Clinical Neuroscience



[Based on data accumulated regarding the neuroprotective action of Proline-Rich-Peptide-1 (PRP-1, a fragment of neurophysin vasopressin associated hypothalamic glycoprotein consisting of 15 amino acid residues) on neurons survival and axons regeneration and taking into the account that LVV-Hemorphin-7 (LVV-H7, an opioid peptide, widely distributed in different cell types of various tissues of intact rats, including those of the nervous and immune systems) derived from the proteolitic processing of hemoglobin in response to adverse environmental and physiological conditions, possesses the anti-stressor properties, we used histochemistry, immunohistochemistry and electrophysiology to investigate the putative neuroprotective action of Central Asian Cobra Naja naja oxiana snake venom (NOX) on trauma-injured rats. ABC immunohistochemical method and histochemical method on detection of Ca2+- dependent acid phosphatase activity were used for the morpho-functional study. By recording the electrical activity of the signals from the single neurons in and below the SC injury place, NOX venom has been shown to result in the complete restoration of hypothalamic-spinal projections originated from ipsi- and contra-lateral PVN and SON to neurons of SC lumbar part. NOX prevented the scar formation, well observed two months after SC injury in the control rats, resulted in the regeneration of nerve fibers growing through the trauma region, survival of the PRP-1- and LVV-H7-immunoreactive (Ir) neurons, and increase of the PRP-1- and LVV-H7-Ir nerve fibers and astrocytes in the SC lesion region. NOX was suggested to exert the neuroprotective effect, involving the PRP-1 and LVV-H7 in the underlying mechanism of neuronal recovery.]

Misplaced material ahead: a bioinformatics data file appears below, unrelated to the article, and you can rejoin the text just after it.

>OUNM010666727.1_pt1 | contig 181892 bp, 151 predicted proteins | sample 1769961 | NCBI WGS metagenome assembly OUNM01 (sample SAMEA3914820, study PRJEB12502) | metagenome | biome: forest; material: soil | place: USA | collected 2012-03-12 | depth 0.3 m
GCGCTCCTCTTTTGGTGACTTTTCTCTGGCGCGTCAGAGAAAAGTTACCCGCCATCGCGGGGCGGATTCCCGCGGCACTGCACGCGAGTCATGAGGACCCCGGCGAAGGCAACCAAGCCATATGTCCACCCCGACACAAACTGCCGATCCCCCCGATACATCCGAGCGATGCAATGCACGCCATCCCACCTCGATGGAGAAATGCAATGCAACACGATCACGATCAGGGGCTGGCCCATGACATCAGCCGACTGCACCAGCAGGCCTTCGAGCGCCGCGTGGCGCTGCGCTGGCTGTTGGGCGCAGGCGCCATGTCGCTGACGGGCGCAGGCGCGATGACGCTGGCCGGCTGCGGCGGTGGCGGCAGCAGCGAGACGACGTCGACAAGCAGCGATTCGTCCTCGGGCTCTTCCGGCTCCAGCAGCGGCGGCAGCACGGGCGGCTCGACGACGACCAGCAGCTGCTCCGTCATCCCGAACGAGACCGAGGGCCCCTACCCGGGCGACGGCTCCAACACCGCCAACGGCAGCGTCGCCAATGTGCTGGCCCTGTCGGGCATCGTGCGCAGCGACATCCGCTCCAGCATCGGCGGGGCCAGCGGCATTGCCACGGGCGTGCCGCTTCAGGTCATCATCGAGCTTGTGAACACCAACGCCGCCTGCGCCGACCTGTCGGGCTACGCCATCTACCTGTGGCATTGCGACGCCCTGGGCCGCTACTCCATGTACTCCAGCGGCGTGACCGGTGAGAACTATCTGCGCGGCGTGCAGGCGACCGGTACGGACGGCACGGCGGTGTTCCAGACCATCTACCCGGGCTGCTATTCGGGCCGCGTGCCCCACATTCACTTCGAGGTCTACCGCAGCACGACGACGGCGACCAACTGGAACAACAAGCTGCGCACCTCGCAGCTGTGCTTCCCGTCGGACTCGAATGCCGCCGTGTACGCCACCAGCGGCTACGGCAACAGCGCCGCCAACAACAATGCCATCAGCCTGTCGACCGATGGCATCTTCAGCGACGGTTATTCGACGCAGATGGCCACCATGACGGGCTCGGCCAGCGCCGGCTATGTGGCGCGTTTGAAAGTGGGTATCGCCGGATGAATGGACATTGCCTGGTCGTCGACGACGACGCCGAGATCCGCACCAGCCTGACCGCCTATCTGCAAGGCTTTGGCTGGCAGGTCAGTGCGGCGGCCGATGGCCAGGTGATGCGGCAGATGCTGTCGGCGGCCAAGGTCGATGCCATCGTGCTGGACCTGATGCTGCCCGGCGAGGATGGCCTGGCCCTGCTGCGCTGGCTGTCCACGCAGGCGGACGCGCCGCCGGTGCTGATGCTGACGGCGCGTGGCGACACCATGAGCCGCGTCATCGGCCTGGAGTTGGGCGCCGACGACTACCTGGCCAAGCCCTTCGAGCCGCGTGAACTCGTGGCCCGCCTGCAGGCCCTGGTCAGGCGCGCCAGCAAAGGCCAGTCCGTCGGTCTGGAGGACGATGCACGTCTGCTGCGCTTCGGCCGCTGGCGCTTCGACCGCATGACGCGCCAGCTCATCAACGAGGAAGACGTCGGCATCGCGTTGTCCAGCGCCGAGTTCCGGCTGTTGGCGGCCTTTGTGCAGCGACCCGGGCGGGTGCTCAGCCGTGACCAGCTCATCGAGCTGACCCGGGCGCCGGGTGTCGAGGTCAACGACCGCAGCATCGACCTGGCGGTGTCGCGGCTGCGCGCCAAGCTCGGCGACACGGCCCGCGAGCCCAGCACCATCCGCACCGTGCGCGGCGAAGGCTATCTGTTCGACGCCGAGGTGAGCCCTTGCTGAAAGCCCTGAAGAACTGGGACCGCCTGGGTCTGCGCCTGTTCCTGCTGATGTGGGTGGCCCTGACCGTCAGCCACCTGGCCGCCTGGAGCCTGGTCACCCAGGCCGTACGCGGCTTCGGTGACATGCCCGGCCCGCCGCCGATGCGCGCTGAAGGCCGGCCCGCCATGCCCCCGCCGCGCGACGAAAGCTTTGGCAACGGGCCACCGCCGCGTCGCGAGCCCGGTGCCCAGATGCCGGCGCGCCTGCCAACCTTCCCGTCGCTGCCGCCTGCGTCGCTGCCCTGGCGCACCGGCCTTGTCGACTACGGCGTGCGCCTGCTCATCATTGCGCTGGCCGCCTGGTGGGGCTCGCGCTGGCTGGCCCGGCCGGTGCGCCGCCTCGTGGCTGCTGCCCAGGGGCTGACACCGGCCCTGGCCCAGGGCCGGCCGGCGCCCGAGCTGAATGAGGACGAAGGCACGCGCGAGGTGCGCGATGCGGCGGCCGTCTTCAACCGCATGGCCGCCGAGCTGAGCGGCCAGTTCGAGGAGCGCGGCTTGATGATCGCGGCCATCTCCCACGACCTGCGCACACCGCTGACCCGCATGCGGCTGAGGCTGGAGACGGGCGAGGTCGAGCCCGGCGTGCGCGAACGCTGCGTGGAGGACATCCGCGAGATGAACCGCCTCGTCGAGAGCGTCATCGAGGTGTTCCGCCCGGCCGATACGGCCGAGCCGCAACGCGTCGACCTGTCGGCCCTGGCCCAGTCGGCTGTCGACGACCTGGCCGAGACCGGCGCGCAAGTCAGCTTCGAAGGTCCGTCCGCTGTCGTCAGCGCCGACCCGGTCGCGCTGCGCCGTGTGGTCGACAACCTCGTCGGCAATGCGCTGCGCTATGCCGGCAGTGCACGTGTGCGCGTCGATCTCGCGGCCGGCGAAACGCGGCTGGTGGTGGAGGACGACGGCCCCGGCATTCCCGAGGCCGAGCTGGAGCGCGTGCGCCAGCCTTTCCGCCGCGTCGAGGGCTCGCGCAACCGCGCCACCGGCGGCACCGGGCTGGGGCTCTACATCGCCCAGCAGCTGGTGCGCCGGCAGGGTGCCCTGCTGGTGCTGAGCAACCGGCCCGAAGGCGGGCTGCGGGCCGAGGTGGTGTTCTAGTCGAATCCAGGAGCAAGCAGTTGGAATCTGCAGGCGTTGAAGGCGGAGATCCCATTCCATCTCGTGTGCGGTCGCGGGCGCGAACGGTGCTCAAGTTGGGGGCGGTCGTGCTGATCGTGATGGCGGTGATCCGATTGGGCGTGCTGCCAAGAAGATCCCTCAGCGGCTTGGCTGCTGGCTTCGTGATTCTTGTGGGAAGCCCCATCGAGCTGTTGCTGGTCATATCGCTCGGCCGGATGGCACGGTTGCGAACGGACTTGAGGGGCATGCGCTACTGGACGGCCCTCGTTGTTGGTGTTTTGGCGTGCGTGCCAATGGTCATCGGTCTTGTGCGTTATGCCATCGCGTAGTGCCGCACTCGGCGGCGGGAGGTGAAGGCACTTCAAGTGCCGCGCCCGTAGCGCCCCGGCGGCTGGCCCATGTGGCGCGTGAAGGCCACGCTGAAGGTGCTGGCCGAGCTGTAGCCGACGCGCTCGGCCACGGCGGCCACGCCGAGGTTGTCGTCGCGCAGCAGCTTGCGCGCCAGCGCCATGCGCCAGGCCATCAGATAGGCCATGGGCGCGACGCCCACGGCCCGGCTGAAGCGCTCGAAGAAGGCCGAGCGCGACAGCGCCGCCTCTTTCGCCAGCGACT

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Clinical Neuroscience

Investigation of risk factors, topographic location and stroke mechanisms of unilateral isolated and posterior cerebral ARTERY thalamic infarcts

GÖKCAL Elif, SENGUL Yildizhan, USLU Ilgen Ferda